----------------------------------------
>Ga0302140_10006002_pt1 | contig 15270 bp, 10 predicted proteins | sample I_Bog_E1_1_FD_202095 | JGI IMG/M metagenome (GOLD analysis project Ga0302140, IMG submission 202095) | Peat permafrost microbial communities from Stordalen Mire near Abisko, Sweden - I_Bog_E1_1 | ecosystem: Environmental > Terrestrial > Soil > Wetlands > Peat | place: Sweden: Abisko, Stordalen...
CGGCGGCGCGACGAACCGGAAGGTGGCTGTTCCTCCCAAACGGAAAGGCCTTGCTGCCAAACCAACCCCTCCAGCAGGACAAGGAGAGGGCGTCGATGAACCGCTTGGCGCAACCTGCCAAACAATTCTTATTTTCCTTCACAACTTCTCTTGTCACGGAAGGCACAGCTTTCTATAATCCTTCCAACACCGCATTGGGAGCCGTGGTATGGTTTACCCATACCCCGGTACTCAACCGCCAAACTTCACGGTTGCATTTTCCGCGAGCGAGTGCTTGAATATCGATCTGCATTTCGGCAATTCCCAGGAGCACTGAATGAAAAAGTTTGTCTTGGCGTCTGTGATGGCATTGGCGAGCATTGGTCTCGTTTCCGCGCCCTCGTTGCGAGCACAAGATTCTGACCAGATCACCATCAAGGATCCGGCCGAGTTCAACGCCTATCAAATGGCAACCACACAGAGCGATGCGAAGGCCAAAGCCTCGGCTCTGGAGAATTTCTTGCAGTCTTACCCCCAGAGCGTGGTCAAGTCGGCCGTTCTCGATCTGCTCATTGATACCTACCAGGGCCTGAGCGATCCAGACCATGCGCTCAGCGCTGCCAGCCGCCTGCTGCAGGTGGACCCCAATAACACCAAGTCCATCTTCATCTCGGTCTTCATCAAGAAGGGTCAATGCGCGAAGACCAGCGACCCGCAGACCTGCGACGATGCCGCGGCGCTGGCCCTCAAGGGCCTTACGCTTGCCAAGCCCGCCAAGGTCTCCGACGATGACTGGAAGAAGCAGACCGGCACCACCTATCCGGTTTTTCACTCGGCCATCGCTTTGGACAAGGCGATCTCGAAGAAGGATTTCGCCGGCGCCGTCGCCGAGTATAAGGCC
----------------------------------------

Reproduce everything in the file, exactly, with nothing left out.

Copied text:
>Ga0302140_10006002_pt1 | contig 15270 bp, 10 predicted proteins | sample I_Bog_E1_1_FD_202095 | JGI IMG/M metagenome (GOLD analysis project Ga0302140, IMG submission 202095) | Peat permafrost microbial communities from Stordalen Mire near Abisko, Sweden - I_Bog_E1_1 | ecosystem: Environmental > Terrestrial > Soil > Wetlands > Peat | place: Sweden: Abisko, Stordalen...
CGGCGGCGCGACGAACCGGAAGGTGGCTGTTCCTCCCAAACGGAAAGGCCTTGCTGCCAAACCAACCCCTCCAGCAGGACAAGGAGAGGGCGTCGATGAACCGCTTGGCGCAACCTGCCAAACAATTCTTATTTTCCTTCACAACTTCTCTTGTCACGGAAGGCACAGCTTTCTATAATCCTTCCAACACCGCATTGGGAGCCGTGGTATGGTTTACCCATACCCCGGTACTCAACCGCCAAACTTCACGGTTGCATTTTCCGCGAGCGAGTGCTTGAATATCGATCTGCATTTCGGCAATTCCCAGGAGCACTGAATGAAAAAGTTTGTCTTGGCGTCTGTGATGGCATTGGCGAGCATTGGTCTCGTTTCCGCGCCCTCGTTGCGAGCACAAGATTCTGACCAGATCACCATCAAGGATCCGGCCGAGTTCAACGCCTATCAAATGGCAACCACACAGAGCGATGCGAAGGCCAAAGCCTCGGCTCTGGAGAATTTCTTGCAGTCTTACCCCCAGAGCGTGGTCAAGTCGGCCGTTCTCGATCTGCTCATTGATACCTACCAGGGCCTGAGCGATCCAGACCATGCGCTCAGCGCTGCCAGCCGCCTGCTGCAGGTGGACCCCAATAACACCAAGTCCATCTTCATCTCGGTCTTCATCAAGAAGGGTCAATGCGCGAAGACCAGCGACCCGCAGACCTGCGACGATGCCGCGGCGCTGGCCCTCAAGGGCCTTACGCTTGCCAAGCCCGCCAAGGTCTCCGACGATGACTGGAAGAAGCAGACCGGCACCACCTATCCGGTTTTTCACTCGGCCATCGCTTTGGACAAGGCGATCTCGAAGAAGGATTTCGCCGGCGCCGTCGCCGAGTATAAGGCC